Lithgow: We actors (and anyone else for that matter) learn much more about ourselves from failure than from success. Indeed, success in my business can be a source of egregious self-importance, self-delusion, and sometimes self-destructiveness. Succeed by all means, but remember your failures.

Q: What would you like readers to take away from reading Drama?

Lithgow: I hope that readers will find my memoir to be surprising and entertaining, and find the people and events in my life as fascinating as I find them. But I also hope that the book provokes some thought about this curious business I’m in. Why are actors driven to act? Why does everyone want to gather round and watch? What is this strange transaction between the entertainer and the entertained? And why can none of us do without it?


A Look Inside Drama
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Review

Drama is a cut above—touching, self-aware, and beautifully written.” (People)

“Warm and generous.  . . . Lithgow is relentlessly likable.  . . . A brisk book, packed with funny stories.  . . . A buoyant, heartwarming account of coming into one’s own.” (The New York Times Book Review)

“Anyone interested in an actor’s life—especially backstage—will find this book enlightening.” (USA Today)

“A memoir as finely crafted as one of Lithgow’s performances. Lithgow tells of transgressions, indiscretions, and a tabloid-worthy affair that my PR people could only have wished for. An exciting and revealing book, and what’s more, it’s about ACTING!” (Steve Martin)

“John Lithgow’s memoir is more than an insider’s view of his craft. The portrait of his father is as finely articulated as it is heartfelt, and the account of the young actor’s struggles with his too-young, too-early first marriage is both moving and candid. I loved this book.” (John Irving)

“This book has all the drama we’ve come to expect from John Lithgow, the alternately dark, tender, romantic, dangerous, deranged actor we find in Drama, which is also a family tale of the richest variety. A great read.” (Mary Karr)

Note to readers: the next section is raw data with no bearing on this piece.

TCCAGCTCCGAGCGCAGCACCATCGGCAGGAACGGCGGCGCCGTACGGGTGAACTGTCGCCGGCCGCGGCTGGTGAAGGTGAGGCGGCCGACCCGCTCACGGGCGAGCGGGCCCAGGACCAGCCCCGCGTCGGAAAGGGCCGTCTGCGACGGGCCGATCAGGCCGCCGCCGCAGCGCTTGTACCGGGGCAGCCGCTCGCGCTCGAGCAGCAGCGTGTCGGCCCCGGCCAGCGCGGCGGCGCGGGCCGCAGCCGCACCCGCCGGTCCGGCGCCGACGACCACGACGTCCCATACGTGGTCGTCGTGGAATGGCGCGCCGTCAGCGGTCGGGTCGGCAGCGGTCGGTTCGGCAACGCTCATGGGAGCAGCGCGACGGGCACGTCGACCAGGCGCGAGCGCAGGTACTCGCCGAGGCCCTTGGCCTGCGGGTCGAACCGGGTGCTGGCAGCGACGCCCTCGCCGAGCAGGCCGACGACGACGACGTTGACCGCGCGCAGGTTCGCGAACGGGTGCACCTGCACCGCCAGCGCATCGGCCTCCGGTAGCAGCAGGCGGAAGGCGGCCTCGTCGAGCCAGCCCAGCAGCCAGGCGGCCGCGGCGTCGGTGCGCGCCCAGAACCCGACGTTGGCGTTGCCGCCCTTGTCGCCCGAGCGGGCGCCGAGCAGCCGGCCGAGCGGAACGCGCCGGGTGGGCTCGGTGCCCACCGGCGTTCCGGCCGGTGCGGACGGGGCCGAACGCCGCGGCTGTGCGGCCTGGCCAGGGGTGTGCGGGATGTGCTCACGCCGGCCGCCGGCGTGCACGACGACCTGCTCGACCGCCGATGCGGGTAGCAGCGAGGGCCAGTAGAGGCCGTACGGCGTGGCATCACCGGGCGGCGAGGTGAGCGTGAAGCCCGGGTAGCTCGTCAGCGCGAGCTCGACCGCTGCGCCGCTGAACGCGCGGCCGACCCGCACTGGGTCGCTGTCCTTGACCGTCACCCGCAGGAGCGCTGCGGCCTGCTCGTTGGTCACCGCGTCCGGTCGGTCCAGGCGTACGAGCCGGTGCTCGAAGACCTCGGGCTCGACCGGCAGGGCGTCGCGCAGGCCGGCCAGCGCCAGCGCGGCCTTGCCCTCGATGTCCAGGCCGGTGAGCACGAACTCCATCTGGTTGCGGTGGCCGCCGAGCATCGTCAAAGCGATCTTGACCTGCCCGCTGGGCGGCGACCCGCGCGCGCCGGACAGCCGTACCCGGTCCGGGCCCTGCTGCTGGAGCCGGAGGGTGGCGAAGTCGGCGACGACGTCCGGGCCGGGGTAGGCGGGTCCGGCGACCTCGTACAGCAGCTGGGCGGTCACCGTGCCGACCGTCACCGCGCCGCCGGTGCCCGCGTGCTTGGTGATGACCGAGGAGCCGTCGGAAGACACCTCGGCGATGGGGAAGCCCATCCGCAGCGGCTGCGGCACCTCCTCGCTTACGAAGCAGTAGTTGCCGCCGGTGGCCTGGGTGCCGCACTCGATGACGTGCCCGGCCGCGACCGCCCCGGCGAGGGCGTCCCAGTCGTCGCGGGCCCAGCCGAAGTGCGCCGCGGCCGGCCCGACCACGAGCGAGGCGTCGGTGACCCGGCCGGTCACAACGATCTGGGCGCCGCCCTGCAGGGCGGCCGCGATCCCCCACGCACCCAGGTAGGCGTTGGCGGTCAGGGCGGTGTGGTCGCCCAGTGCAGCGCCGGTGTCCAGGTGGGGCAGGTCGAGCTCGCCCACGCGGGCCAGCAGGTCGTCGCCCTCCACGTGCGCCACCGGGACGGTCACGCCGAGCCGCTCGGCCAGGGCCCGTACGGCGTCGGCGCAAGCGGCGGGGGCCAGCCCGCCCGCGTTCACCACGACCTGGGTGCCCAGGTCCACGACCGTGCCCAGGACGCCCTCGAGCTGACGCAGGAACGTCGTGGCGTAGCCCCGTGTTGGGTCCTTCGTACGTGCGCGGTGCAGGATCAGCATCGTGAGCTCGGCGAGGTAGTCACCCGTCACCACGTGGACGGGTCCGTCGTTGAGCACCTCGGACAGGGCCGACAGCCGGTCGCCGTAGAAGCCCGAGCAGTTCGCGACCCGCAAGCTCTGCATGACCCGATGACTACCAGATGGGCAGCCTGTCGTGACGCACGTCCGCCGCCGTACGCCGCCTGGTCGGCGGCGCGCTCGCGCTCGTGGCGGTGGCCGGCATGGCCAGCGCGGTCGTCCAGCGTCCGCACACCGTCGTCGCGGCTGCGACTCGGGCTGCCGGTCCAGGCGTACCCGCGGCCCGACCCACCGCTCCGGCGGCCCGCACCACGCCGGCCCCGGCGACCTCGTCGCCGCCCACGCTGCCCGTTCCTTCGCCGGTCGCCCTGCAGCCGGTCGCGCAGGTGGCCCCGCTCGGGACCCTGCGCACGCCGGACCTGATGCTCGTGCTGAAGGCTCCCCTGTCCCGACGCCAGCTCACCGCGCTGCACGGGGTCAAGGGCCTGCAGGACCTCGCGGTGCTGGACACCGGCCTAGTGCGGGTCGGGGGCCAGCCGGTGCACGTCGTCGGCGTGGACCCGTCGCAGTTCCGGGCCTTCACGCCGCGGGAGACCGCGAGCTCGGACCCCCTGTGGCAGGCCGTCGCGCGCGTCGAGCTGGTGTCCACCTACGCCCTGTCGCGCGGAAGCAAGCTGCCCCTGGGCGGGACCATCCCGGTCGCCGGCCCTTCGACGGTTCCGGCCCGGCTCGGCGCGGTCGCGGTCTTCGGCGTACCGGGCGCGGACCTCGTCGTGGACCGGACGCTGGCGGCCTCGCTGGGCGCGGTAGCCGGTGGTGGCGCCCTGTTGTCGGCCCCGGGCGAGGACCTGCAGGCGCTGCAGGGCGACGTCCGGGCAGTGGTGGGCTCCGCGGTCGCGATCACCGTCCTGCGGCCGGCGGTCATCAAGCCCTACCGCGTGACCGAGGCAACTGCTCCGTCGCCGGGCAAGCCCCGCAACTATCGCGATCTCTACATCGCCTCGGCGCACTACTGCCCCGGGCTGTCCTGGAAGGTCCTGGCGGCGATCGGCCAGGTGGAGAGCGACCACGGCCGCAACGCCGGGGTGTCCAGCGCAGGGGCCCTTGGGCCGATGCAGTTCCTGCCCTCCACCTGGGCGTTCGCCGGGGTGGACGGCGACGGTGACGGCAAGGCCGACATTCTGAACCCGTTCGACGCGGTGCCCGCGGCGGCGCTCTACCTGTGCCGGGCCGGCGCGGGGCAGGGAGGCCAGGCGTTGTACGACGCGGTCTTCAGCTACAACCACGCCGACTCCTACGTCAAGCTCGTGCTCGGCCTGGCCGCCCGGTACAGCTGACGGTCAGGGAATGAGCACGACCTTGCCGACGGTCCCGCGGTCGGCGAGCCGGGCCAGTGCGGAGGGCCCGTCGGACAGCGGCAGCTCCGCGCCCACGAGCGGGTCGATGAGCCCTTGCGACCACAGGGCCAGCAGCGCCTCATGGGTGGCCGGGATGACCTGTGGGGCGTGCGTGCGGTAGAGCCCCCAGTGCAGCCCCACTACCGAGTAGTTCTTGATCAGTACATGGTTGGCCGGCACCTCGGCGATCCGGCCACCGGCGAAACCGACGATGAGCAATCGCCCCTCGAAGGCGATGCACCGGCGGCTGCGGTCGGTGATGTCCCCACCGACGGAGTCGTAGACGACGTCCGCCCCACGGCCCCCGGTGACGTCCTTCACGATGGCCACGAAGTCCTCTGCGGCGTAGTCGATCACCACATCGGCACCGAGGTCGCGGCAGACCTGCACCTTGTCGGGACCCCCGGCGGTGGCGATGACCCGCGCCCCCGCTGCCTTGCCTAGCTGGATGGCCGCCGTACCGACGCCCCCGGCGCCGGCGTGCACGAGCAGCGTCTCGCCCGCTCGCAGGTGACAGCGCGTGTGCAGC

“John Lithgow’s memoir is both unflinching and irresistible. It captures the long, hard road to the stage for any actor, or for virtually anyone trying to make it in New York, and shows how putting all of your hopes into the one thing you love isn’t so crazy after all.” (Gay Talese)

Drama recounts in graceful, considered prose a life that after a few wrong turns is now happier and more well adjusted than most.”- (Charles McGrath, The New York Times)

“Lithgow rises to the occasion with courageous honesty and fairness.  . . . There’s something breath-catchingly poignant in the simple, hard-won wisdom he imparts before taking his final bow: ‘Acting is pretty great. But it isn’t everything.’” (The Los Angeles Times)

“John Lithgow’s memoir, Drama, reminded me that the world is indeed all a stage and that professionals have some great ideas about how to perform on it.” (Drew Gilpin Faust, The Wall Street Journal)

More About the Author

Writing a children's book was not something that I pursued. It pursued me. It started when I was asked to write a narration for a symphony for kids. I realized that it had the text for a book. From that text "The Remarkable Farkle McBride" was born. And once the first book was successful, others followed.

My sixth (!) children's book, "Marsupial Sue Presents the Runaway Pancake," was just published this fall. This is a sequel to "Marsupial Sue," one of my most popular storybook characters.This story was inspired in part by two different things: The "Runaway Pancake" song is a guaranteed show stopper whenever I sing it in one of my Paloozicals Concert for Kids , and my performing on Broadway this year in "Dirty Rotton Scoundrels" made me think that Sue might like to put on a show of her own with all of her animal friends.